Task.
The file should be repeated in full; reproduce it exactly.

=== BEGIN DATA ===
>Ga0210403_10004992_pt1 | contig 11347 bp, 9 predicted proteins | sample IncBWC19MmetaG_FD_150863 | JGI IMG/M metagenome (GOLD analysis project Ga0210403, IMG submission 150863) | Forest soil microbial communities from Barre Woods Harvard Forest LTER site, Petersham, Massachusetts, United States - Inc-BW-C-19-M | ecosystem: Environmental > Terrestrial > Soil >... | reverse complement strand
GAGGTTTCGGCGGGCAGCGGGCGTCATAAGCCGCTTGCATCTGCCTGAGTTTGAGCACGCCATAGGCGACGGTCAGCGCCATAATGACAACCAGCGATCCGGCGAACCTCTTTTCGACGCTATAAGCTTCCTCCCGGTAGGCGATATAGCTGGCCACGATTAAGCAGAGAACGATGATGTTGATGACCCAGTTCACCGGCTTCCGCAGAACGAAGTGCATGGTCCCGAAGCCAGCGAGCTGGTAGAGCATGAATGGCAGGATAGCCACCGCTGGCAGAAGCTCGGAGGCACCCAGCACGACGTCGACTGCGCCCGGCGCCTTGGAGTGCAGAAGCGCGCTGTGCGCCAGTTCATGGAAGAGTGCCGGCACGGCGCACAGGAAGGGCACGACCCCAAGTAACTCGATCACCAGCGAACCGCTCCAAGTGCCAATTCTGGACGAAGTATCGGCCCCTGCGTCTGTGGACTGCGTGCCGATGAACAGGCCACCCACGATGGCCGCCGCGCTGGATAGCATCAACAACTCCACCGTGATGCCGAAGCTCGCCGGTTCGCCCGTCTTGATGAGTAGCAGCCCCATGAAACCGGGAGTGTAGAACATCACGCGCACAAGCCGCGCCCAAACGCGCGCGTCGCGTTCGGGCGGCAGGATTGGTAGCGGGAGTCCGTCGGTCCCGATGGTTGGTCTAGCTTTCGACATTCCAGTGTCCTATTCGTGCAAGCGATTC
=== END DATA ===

>Ga0210403_10004992_pt1 | contig 11347 bp, 9 predicted proteins | sample IncBWC19MmetaG_FD_150863 | JGI IMG/M metagenome (GOLD analysis project Ga0210403, IMG submission 150863) | Forest soil microbial communities from Barre Woods Harvard Forest LTER site, Petersham, Massachusetts, United States - Inc-BW-C-19-M | ecosystem: Environmental > Terrestrial > Soil >... | reverse complement strand
GAGGTTTCGGCGGGCAGCGGGCGTCATAAGCCGCTTGCATCTGCCTGAGTTTGAGCACGCCATAGGCGACGGTCAGCGCCATAATGACAACCAGCGATCCGGCGAACCTCTTTTCGACGCTATAAGCTTCCTCCCGGTAGGCGATATAGCTGGCCACGATTAAGCAGAGAACGATGATGTTGATGACCCAGTTCACCGGCTTCCGCAGAACGAAGTGCATGGTCCCGAAGCCAGCGAGCTGGTAGAGCATGAATGGCAGGATAGCCACCGCTGGCAGAAGCTCGGAGGCACCCAGCACGACGTCGACTGCGCCCGGCGCCTTGGAGTGCAGAAGCGCGCTGTGCGCCAGTTCATGGAAGAGTGCCGGCACGGCGCACAGGAAGGGCACGACCCCAAGTAACTCGATCACCAGCGAACCGCTCCAAGTGCCAATTCTGGACGAAGTATCGGCCCCTGCGTCTGTGGACTGCGTGCCGATGAACAGGCCACCCACGATGGCCGCCGCGCTGGATAGCATCAACAACTCCACCGTGATGCCGAAGCTCGCCGGTTCGCCCGTCTTGATGAGTAGCAGCCCCATGAAACCGGGAGTGTAGAACATCACGCGCACAAGCCGCGCCCAAACGCGCGCGTCGCGTTCGGGCGGCAGGATTGGTAGCGGGAGTCCGTCGGTCCCGATGGTTGGTCTAGCTTTCGACATTCCAGTGTCCTATTCGTGCAAGCGATTC